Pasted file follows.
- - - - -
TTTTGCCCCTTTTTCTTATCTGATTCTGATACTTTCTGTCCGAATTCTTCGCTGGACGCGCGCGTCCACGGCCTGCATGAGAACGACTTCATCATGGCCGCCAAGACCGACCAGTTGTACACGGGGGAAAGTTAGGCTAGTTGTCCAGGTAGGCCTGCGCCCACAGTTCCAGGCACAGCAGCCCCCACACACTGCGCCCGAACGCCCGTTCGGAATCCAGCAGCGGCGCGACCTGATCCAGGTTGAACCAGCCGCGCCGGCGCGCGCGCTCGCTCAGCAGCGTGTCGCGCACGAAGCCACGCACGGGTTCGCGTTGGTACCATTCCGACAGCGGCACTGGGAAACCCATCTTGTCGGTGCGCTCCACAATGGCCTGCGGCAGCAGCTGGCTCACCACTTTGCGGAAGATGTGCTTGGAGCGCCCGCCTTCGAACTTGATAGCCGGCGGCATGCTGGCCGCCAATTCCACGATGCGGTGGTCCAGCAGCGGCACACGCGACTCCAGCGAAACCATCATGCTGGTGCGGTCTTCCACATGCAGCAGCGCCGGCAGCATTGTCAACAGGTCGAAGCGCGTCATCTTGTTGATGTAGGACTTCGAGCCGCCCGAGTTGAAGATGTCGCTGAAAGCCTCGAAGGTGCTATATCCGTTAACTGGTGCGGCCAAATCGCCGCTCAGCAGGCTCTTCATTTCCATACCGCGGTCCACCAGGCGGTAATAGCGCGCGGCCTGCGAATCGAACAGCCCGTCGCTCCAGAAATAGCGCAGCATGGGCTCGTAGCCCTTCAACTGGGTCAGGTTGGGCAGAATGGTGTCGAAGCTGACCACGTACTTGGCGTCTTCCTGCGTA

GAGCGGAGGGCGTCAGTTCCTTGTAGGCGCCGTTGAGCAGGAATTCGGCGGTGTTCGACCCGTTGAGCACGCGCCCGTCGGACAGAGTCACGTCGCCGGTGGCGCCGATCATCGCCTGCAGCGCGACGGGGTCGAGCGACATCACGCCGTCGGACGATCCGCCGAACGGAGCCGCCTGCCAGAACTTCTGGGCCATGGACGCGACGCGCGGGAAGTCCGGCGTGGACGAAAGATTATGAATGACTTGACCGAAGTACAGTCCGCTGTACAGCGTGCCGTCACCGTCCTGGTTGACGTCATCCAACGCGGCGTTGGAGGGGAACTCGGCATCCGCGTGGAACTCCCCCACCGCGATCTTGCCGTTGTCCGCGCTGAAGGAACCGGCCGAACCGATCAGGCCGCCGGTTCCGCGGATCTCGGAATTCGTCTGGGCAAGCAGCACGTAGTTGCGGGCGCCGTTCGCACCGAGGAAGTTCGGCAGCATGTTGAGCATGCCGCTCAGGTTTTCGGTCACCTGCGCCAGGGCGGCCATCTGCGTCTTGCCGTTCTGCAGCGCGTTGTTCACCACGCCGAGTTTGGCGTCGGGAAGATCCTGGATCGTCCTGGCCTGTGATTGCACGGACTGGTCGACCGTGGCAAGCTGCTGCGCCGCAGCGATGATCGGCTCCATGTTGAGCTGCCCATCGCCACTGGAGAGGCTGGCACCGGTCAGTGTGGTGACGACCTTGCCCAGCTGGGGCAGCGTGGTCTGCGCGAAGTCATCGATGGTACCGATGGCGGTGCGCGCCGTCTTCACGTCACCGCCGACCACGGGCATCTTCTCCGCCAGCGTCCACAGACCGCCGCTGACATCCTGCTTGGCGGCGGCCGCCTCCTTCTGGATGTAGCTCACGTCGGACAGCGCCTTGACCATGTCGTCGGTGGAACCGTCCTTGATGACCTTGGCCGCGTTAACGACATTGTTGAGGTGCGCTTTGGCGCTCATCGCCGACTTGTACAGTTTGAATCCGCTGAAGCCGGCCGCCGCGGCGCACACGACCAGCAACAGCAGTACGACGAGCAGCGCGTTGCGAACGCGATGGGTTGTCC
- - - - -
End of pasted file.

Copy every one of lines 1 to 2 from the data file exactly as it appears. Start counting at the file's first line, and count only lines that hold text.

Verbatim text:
TTTTGCCCCTTTTTCTTATCTGATTCTGATACTTTCTGTCCGAATTCTTCGCTGGACGCGCGCGTCCACGGCCTGCATGAGAACGACTTCATCATGGCCGCCAAGACCGACCAGTTGTACACGGGGGAAAGTTAGGCTAGTTGTCCAGGTAGGCCTGCGCCCACAGTTCCAGGCACAGCAGCCCCCACACACTGCGCCCGAACGCCCGTTCGGAATCCAGCAGCGGCGCGACCTGATCCAGGTTGAACCAGCCGCGCCGGCGCGCGCGCTCGCTCAGCAGCGTGTCGCGCACGAAGCCACGCACGGGTTCGCGTTGGTACCATTCCGACAGCGGCACTGGGAAACCCATCTTGTCGGTGCGCTCCACAATGGCCTGCGGCAGCAGCTGGCTCACCACTTTGCGGAAGATGTGCTTGGAGCGCCCGCCTTCGAACTTGATAGCCGGCGGCATGCTGGCCGCCAATTCCACGATGCGGTGGTCCAGCAGCGGCACACGCGACTCCAGCGAAACCATCATGCTGGTGCGGTCTTCCACATGCAGCAGCGCCGGCAGCATTGTCAACAGGTCGAAGCGCGTCATCTTGTTGATGTAGGACTTCGAGCCGCCCGAGTTGAAGATGTCGCTGAAAGCCTCGAAGGTGCTATATCCGTTAACTGGTGCGGCCAAATCGCCGCTCAGCAGGCTCTTCATTTCCATACCGCGGTCCACCAGGCGGTAATAGCGCGCGGCCTGCGAATCGAACAGCCCGTCGCTCCAGAAATAGCGCAGCATGGGCTCGTAGCCCTTCAACTGGGTCAGGTTGGGCAGAATGGTGTCGAAGCTGACCACGTACTTGGCGTCTTCCTGCGTA

GAGCGGAGGGCGTCAGTTCCTTGTAGGCGCCGTTGAGCAGGAATTCGGCGGTGTTCGACCCGTTGAGCACGCGCCCGTCGGACAGAGTCACGTCGCCGGTGGCGCCGATCATCGCCTGCAGCGCGACGGGGTCGAGCGACATCACGCCGTCGGACGATCCGCCGAACGGAGCCGCCTGCCAGAACTTCTGGGCCATGGACGCGACGCGCGGGAAGTCCGGCGTGGACGAAAGATTATGAATGACTTGACCGAAGTACAGTCCGCTGTACAGCGTGCCGTCACCGTCCTGGTTGACGTCATCCAACGCGGCGTTGGAGGGGAACTCGGCATCCGCGTGGAACTCCCCCACCGCGATCTTGCCGTTGTCCGCGCTGAAGGAACCGGCCGAACCGATCAGGCCGCCGGTTCCGCGGATCTCGGAATTCGTCTGGGCAAGCAGCACGTAGTTGCGGGCGCCGTTCGCACCGAGGAAGTTCGGCAGCATGTTGAGCATGCCGCTCAGGTTTTCGGTCACCTGCGCCAGGGCGGCCATCTGCGTCTTGCCGTTCTGCAGCGCGTTGTTCACCACGCCGAGTTTGGCGTCGGGAAGATCCTGGATCGTCCTGGCCTGTGATTGCACGGACTGGTCGACCGTGGCAAGCTGCTGCGCCGCAGCGATGATCGGCTCCATGTTGAGCTGCCCATCGCCACTGGAGAGGCTGGCACCGGTCAGTGTGGTGACGACCTTGCCCAGCTGGGGCAGCGTGGTCTGCGCGAAGTCATCGATGGTACCGATGGCGGTGCGCGCCGTCTTCACGTCACCGCCGACCACGGGCATCTTCTCCGCCAGCGTCCACAGACCGCCGCTGACATCCTGCTTGGCGGCGGCCGCCTCCTTCTGGATGTAGCTCACGTCGGACAGCGCCTTGACCATGTCGTCGGTGGAACCGTCCTTGATGACCTTGGCCGCGTTAACGACATTGTTGAGGTGCGCTTTGGCGCTCATCGCCGACTTGTACAGTTTGAATCCGCTGAAGCCGGCCGCCGCGGCGCACACGACCAGCAACAGCAGTACGACGAGCAGCGCGTTGCGAACGCGATGGGTTGTCC